The Humble Idli’s Indonesian Origins: Read About The History
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The South Indian delicacy of idli – which is most popularly known as the South Indian breakfast staple – is the cornerstone of a nutritious breakfast. However, as a dish most associated with being South Indian, the idli has South East Asian origins, which is an unusual and intriguing idea. Although the state of Tamil Nadu has early documentations of the delicacy 17th century onwards, famous food historian KT Acharya mentions in his research that chances are that the idli arrived from Indonesia, which was believed to have been a Hindu kingdom until the 13th century.

The dynasties of Shailendra, Isyana and Sanjaya hired people from India to cook in the royal kitchens and staff their homes back in the day, when a preparation known as kedli was said to be quite popular among the staff and rulers. Legend has it that the Indian cooks, who found the delicacy to be something of a revelation, brought the recipe back home with them. Some sources also suggest that the idli was introduced to the subcontinent by Indonesian kings, who often paid a visit to the country to maintain trade and diplomatic relationships.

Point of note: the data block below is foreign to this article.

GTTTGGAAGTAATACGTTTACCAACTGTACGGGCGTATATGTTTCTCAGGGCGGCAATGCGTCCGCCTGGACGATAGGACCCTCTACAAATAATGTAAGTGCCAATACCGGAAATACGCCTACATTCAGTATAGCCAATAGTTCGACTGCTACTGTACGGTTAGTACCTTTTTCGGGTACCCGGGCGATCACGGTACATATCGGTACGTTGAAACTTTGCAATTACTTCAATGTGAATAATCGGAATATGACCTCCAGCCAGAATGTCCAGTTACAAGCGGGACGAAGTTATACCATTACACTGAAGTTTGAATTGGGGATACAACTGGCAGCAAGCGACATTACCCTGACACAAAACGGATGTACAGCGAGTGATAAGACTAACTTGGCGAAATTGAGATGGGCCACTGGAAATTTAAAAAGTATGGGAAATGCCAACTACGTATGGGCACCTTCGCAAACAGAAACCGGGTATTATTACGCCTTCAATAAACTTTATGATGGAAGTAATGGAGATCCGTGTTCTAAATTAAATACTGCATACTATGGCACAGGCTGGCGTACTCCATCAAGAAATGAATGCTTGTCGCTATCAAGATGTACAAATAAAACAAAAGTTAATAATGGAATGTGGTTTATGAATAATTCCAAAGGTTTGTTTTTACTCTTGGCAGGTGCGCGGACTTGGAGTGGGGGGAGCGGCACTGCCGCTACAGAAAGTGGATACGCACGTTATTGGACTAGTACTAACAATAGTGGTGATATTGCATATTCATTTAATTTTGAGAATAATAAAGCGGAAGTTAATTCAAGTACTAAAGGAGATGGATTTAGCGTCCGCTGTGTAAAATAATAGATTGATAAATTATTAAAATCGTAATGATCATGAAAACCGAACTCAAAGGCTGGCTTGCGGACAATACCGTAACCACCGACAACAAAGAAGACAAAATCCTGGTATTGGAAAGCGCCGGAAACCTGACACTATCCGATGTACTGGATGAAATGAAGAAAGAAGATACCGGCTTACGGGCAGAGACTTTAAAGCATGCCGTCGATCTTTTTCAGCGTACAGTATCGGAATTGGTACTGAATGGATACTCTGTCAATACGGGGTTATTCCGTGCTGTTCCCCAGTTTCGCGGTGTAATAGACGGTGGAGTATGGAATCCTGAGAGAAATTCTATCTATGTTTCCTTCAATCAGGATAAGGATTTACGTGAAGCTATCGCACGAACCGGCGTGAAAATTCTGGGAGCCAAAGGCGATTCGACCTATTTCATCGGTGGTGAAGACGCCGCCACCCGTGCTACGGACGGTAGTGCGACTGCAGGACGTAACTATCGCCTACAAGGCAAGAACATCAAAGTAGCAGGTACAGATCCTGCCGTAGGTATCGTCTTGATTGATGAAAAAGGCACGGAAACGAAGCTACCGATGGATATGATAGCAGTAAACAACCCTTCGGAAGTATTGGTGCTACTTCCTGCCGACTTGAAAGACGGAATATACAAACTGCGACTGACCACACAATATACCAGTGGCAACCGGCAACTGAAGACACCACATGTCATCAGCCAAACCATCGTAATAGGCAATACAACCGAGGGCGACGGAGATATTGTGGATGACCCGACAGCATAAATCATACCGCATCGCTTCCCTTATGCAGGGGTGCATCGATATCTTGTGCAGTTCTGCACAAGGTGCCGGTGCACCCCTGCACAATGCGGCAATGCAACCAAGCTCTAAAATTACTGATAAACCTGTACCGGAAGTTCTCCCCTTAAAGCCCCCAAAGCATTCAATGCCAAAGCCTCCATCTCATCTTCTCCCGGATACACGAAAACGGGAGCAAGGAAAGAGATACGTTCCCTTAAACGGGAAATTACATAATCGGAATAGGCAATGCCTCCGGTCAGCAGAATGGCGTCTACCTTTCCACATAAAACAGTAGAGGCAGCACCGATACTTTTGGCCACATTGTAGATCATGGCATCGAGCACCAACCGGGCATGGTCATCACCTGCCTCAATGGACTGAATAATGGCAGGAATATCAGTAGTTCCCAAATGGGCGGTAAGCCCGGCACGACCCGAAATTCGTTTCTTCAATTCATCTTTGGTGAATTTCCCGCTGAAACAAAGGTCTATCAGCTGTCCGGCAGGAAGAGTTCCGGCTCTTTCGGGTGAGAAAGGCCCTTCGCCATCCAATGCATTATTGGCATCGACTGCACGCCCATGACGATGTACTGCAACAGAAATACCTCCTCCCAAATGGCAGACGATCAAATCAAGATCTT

Another theory that surrounds where the idli came from involves the need for halal food by the Arab traders, who then came up with the recipe for a flattened rice ball to eat on their quests. A version of the idli – known as iddalage – also features in scriptures written between the 9th and 13th centuries – like the 920 CE Kannada text by Shivakotiacharya, known as Vaddaradhane. In addition to this, the king Someshara III also wrote about a certain iddarika in the 1130 CE which talks about a version of idli that was made using black gram and buttermilk, instead of rice. This ancient recipe did not employ fermentation as a technique and neither steamed the batter for fluffy idlis.

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This holds true from the written texts by popular Chinese explorer Xuanzang, who mentioned in his memoirs that steaming was a technique that India hadn’t adopted in practice. That said, although Tamil Nadu did not write about idlis until the 17th century, dosas were consumed by the people of the state since the 1st century – proof of which is heavily documented in Sangam Tamil literature.